The Best Picture award is always given to the best film of the year, right? Not necessarily.
Arguments have been made for how better movies were passed over for the one that actually won. I always thought Goodfellas should have won instead of Dances with Wolves, and although part of that has to do with my intense dislike of Kevin Costner, I must point out that I am not alone in the idea that Goodfellas was the better movie. There is a large contingent of people out there that agree with me on that subject.
There are plenty of others that have their devotees who think the wrong movie got the award. Some I agree with: Going My Way over Double Indemnity? Ordinary People better than Raging Bull? Titanic was greater than L.A. Confidential? I could go on but those are three of my top issues. I concede the argument whether Star Wars was better than Annie Hall, but I think ALL of the movies in the 1976 category were better than Annie Hall…
One of the biggest Oscar snubs of its history, however, would have to be how two fantastic movies, The Quiet Man and High Noon, got passed over for Cecil B. DeMille‘s melodrama of circus life, The Greatest Show on Earth. Why DeMille’s extravaganza won while two decidedly better movies were passed over is a mystery to me. I can only imagine that since DeMille had been around since the beginning of cinema and was only now getting recognition by the Academy that the voters voted for it for old time’s sake. Or maybe the fact that it was the biggest moneymaker for the year of 1952. Of course, that no longer means much in Oscar decisions. If that were the case Terminator 2 would have been up for consideration, and surely no one thought it was Oscar worthy… But maybe it was true in the 50’s, I don’t know.
The Greatest Show on Earth revolved around, just in case the title didn’t give it away, the circus. (Ringling Brothers Barnum and Bailey’s Circus has that appellation as their motto). Like most other extravaganza’s of the day, this revolved around multiple characters and, at least in this case, some of the cheesiest melodrama ever to grace the screen.
As far as the acting goes, I guess the best example of how substandard it was is the fact that none, not even one, of the actors and actresses were nominated for an Oscar that year. Is it because there were way too many to choose from? I highly doubt it. And its not as if they were nobodies… You had Charlton Heston, Cornel Wilde, Dorothy Lamour, Betty Hutton, and even Jimmy Stewart in it. But none of them really pulls off anything better than what you might find on General Hospital. Which basically this film is, a soap opera on the big screen.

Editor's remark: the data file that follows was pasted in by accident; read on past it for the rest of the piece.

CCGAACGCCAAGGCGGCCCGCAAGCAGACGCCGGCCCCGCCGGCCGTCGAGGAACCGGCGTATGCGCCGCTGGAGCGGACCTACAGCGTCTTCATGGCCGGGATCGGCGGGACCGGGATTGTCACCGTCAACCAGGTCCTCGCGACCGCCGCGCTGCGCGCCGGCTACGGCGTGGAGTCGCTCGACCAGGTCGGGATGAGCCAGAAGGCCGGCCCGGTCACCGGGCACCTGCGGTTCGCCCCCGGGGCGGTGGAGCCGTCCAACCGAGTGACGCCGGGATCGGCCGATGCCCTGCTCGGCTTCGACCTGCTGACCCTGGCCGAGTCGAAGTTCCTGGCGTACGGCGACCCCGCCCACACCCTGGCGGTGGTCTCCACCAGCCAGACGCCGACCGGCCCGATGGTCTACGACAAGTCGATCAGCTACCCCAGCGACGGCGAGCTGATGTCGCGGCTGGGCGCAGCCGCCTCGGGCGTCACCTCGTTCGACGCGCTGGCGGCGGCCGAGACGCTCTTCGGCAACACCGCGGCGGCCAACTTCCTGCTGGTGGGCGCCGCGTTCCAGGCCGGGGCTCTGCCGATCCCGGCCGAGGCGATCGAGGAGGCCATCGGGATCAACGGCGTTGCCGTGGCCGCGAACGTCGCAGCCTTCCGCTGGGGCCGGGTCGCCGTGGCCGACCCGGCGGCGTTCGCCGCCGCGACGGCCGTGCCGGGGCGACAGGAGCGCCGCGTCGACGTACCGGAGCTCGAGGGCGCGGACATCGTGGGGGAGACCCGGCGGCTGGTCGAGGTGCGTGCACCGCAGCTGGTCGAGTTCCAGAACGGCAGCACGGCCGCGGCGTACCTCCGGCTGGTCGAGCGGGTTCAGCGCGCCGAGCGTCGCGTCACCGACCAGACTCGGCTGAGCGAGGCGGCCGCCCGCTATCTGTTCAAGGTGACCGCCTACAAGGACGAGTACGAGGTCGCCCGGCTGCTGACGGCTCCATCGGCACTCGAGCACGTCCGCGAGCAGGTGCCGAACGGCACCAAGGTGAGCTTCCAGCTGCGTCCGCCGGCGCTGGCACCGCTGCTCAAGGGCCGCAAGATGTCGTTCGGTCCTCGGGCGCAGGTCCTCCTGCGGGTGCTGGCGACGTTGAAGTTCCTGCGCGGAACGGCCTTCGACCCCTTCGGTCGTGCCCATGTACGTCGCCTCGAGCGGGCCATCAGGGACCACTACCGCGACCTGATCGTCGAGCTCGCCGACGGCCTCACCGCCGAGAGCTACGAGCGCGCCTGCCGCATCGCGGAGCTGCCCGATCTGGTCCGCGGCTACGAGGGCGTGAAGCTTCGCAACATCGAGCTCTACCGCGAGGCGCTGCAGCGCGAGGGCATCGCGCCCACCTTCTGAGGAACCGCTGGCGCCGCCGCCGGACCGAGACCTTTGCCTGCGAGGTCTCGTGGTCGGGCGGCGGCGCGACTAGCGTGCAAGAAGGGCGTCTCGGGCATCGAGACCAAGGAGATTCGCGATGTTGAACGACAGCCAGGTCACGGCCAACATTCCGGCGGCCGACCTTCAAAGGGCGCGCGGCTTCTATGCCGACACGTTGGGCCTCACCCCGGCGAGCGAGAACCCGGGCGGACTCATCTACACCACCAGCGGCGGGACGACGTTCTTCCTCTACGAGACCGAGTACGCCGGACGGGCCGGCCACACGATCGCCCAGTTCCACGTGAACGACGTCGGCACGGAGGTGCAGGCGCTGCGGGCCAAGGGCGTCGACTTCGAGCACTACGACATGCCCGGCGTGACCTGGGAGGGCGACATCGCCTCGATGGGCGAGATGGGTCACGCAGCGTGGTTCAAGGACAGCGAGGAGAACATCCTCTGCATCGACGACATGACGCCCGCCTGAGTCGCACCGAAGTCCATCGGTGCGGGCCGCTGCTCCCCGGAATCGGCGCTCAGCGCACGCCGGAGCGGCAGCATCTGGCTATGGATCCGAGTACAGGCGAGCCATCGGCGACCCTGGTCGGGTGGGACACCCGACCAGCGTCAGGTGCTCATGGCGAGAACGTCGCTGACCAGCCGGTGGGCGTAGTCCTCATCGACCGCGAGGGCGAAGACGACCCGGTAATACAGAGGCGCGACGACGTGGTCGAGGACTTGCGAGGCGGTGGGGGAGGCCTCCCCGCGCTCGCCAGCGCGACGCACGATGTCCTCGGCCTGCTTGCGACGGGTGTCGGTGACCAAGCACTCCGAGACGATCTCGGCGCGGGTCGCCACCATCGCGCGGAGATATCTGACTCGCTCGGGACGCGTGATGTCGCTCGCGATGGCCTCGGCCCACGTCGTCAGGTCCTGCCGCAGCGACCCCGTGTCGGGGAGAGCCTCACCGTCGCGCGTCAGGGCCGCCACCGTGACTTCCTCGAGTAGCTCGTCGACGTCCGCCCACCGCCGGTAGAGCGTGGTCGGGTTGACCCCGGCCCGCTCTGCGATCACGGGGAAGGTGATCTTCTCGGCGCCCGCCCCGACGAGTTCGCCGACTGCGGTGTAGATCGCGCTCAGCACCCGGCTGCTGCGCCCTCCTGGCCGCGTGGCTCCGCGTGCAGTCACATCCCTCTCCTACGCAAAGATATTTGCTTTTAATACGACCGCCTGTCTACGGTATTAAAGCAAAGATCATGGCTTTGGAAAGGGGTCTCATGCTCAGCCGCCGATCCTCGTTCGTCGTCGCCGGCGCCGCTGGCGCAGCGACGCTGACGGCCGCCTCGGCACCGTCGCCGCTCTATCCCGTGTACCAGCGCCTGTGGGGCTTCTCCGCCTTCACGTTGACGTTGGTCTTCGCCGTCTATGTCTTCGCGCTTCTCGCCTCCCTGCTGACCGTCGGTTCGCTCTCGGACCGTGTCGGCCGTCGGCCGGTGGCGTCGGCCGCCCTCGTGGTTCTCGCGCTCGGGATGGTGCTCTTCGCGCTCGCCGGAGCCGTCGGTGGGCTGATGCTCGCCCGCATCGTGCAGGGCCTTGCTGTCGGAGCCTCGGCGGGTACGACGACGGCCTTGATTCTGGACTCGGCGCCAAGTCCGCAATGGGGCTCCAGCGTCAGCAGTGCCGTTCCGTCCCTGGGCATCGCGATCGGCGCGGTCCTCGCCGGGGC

The film was also up for Best Director, but fortunately clearer heads prevailed and the statuette went to John Ford for The Quiet Man. (Best Actor went to Gary Cooper for High Noon, so at least the Academy didn’t go completely bonkers that year). But I’d like to touch upon the two better movies that lost the Best Picture Award to this clunker.
High Noon (1952):
High Noon was a Western with a message. The message is that a man must stand up for what he believes is right, despite the fact that everyone seems against his decision. Some people, including John Wayne, thought that the movie was a parable denouncing the HUAC’s stance against former and current people in Hollywood with Communist leanings, although the director, Fred Zinnemann, insisted that this was not the case.
Marshall Will Kane (Gary Cooper) has just married his love, Amy (Grace Kelly), a Quaker who has convinced Will to hang up his guns and step down as Marshall. But unbeknownst to him, three gunmen from a gang whose leader, Frank Miller (Ian MacDonald), have just ridden into town. The three gunmen (Sheb Wooley, Lee van Cleef, and Robert J. Wilke) are awaiting the arrival of their leader who has been pardoned by the governor and is en route to the town to take revenge on Will, who was instrumental in sending him to prison in the first place.
Will and Amy are encouraged to skeedaddle before the arrival of the train, and initially they do so. But on the way out of town, Will’s conscience and determination takes over and he heads back to town to face destiny. He tries to get people to help him, trying to form a posse to defend the town, but he runs up against a group who just want to let things be.